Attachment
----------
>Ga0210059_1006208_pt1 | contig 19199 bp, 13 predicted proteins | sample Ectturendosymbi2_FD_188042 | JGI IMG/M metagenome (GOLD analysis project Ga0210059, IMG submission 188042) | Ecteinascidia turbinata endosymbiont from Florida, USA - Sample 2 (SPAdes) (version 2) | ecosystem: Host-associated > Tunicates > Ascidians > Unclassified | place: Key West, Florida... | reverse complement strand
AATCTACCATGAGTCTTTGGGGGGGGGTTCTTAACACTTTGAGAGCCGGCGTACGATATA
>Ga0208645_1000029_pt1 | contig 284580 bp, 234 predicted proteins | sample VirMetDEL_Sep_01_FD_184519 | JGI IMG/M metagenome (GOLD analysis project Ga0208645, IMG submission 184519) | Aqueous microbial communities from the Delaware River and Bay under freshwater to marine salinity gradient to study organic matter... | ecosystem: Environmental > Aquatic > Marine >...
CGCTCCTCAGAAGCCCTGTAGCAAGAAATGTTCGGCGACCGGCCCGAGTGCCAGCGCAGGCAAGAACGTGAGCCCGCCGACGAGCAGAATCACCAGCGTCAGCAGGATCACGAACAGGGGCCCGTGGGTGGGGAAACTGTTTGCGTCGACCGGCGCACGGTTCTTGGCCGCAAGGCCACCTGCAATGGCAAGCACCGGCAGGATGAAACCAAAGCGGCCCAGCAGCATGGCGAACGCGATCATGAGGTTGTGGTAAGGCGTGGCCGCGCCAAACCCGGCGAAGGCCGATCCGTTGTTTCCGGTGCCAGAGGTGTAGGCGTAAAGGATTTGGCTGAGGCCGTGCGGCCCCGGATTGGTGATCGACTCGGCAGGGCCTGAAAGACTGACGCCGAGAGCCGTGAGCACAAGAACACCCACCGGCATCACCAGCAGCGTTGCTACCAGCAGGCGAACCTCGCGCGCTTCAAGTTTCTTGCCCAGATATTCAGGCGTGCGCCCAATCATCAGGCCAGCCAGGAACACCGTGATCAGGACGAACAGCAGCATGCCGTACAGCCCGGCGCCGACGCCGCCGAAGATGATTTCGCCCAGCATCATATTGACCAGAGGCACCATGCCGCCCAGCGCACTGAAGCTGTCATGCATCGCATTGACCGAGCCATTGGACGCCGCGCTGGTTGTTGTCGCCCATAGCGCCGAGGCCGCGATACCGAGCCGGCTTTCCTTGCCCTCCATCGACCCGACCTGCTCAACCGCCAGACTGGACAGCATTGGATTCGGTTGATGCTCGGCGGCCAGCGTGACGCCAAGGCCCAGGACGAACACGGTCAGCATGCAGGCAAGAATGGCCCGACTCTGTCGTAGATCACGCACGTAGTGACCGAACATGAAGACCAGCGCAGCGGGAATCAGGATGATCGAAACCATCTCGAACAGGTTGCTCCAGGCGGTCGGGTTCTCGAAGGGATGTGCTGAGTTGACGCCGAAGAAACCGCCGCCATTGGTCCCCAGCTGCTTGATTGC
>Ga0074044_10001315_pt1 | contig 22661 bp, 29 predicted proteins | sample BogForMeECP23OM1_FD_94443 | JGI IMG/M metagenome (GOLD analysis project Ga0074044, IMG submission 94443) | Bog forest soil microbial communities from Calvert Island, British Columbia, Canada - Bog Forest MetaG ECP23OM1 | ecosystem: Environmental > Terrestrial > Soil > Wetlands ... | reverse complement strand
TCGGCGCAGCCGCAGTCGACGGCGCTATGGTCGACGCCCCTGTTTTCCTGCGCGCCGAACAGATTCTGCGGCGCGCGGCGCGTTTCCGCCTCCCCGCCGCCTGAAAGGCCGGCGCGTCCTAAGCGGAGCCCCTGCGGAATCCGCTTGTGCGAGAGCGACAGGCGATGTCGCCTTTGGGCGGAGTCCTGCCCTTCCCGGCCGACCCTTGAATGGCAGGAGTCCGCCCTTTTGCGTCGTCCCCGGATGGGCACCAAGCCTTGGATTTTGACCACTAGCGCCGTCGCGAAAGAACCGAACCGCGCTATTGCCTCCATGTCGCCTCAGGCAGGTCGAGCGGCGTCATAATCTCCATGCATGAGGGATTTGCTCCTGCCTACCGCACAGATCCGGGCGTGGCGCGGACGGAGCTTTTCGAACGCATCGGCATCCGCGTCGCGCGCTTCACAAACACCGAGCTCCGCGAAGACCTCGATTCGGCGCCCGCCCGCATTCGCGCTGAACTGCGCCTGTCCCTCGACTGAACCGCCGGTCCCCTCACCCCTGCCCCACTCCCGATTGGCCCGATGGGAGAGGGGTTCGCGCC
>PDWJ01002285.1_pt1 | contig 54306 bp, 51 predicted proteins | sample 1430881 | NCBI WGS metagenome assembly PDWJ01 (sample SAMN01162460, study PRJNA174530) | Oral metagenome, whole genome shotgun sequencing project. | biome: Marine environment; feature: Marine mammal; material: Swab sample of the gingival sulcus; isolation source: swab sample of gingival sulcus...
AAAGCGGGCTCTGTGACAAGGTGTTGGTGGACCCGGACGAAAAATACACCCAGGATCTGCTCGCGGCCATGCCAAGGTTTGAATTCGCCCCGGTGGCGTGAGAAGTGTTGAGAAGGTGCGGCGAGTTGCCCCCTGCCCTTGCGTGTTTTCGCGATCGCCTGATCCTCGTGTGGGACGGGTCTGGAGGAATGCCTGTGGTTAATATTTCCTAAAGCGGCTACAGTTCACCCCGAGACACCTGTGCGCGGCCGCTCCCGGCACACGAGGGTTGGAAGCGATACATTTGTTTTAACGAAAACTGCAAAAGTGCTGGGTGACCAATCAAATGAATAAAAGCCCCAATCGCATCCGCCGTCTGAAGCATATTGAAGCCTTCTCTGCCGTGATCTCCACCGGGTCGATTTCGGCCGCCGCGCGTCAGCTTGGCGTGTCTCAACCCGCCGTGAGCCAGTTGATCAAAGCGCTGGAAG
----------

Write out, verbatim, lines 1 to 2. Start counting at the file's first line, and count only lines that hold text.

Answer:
>Ga0210059_1006208_pt1 | contig 19199 bp, 13 predicted proteins | sample Ectturendosymbi2_FD_188042 | JGI IMG/M metagenome (GOLD analysis project Ga0210059, IMG submission 188042) | Ecteinascidia turbinata endosymbiont from Florida, USA - Sample 2 (SPAdes) (version 2) | ecosystem: Host-associated > Tunicates > Ascidians > Unclassified | place: Key West, Florida... | reverse complement strand
AATCTACCATGAGTCTTTGGGGGGGGGTTCTTAACACTTTGAGAGCCGGCGTACGATATA